Mr Colosimo of BAE Systems also talked about the remote diagnostics capabilities that will be available on connected appliances and speculated how, in the future, under the Right to Repair law, consumers could print a spare part on the household’s 3D printer, and then follow instructions on how to fit it, by downloading the information on their Augmented Reality glasses.
However, he stressed that if a repair had been carried out by an amateur, rather than a professional, it was important that the safety and performance of the appliance could be self-monitored.
Mr Colosimo speculated whether an AI fridge would soon be able to know if certain items being stored in it didn’t need to be kept as cold as they are – therefore reducing energy consumption – and highlighted the need for home appliances to offer convenience.
He said that as more people were working from home since the pandemic, the fridge had become the new water cooler – it’s where we have conversations about our daily routines.
“The younger generation is definitely more aware of its role in sustainability, climate change and saving energy, but I think consumers have become quite lazy and it’s quite difficult to change that”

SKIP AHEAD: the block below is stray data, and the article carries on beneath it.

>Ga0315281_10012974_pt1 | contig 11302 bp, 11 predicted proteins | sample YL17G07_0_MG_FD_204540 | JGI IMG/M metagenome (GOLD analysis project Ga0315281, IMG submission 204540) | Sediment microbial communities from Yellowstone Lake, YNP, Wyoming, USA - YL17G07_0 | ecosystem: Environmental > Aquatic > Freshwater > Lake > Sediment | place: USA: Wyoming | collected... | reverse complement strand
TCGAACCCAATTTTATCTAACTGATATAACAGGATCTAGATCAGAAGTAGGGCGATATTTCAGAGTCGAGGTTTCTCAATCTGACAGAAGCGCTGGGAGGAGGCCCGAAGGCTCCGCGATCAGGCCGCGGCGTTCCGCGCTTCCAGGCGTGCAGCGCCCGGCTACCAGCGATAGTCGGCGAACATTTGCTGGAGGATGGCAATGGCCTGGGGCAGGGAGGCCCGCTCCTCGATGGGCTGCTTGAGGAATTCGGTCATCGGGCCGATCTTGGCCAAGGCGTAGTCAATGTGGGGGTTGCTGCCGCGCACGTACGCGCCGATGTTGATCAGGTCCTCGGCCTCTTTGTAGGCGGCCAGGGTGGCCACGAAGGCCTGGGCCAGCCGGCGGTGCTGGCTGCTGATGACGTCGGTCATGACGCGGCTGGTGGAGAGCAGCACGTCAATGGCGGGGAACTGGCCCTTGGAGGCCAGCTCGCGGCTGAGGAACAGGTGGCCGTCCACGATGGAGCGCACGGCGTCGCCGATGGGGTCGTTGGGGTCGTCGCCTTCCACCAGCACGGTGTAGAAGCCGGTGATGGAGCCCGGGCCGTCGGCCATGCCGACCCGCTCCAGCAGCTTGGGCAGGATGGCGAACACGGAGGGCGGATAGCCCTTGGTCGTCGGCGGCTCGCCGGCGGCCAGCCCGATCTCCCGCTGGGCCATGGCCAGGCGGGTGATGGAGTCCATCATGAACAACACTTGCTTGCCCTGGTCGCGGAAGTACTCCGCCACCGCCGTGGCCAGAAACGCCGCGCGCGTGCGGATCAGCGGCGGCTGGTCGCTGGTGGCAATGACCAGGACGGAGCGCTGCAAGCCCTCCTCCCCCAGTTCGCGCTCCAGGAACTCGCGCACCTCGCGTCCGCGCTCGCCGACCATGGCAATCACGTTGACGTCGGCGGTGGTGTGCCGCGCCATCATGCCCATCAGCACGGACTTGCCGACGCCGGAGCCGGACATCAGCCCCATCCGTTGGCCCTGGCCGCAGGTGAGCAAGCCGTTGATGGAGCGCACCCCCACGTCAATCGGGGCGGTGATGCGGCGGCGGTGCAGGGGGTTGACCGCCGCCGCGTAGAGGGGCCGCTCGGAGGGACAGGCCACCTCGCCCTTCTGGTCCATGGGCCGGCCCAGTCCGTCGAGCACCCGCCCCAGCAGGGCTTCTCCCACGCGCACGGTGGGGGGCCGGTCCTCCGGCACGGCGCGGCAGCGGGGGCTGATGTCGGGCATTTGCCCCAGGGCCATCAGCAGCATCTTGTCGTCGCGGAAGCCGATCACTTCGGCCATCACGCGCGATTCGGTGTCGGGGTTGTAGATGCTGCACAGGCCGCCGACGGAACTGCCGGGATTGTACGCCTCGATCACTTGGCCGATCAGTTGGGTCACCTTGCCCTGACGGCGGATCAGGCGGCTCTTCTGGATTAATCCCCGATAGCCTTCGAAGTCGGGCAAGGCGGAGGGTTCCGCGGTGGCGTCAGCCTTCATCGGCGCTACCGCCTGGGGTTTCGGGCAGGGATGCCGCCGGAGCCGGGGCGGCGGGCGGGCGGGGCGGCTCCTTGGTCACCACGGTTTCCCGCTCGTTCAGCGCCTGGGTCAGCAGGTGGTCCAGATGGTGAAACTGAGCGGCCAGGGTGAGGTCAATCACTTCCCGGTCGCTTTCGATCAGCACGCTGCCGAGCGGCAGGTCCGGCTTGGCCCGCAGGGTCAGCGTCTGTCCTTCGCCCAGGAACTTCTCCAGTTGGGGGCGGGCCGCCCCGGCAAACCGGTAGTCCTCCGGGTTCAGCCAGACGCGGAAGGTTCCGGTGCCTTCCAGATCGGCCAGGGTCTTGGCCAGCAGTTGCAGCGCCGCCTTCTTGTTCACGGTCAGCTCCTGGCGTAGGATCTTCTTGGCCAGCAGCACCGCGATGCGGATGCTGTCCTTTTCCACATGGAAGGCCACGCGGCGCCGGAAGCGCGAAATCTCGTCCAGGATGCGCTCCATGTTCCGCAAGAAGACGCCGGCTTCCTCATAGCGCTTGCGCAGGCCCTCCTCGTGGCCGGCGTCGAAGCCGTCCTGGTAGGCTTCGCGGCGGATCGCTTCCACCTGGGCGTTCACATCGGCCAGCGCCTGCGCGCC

Mr Kovacevic asked if manufacturers could influence consumer behaviour by using technology which leads to reduced energy consumption, as well as decreased emissions.
Hoover’s Mr Macdonald replied: “It’s difficult to generalise, but the younger generation is definitely more aware of its role in sustainability, climate change and saving energy, but I think consumers have become quite lazy and it’s quite difficult to change that. Even if we push manufacturers, we have to get consumers to buy into that change.”
He said that more people were starting to become interested in energy efficiency, and that the younger generation will influence older people to do something about it, but that manufacturers need to play their part too, by providing more efficient products that last longer.
“Today’s most commonly purchased fridge-freezers use about 40% less energy than those in use in homes a decade ago”
He explained how the energy efficiency of appliances has increased greatly over the past decade and played a positive role in helping to keep overall household running costs and CO2 emissions down.
“Today’s most commonly purchased fridge-freezers use about 40% less energy than those in use in homes a decade ago,” said Mr Hide, adding that the industry needs to educate consumers on purchasing appliances which best suit their needs, and to persuade them to use machines on the most efficient settings, like eco cycles on washing machines.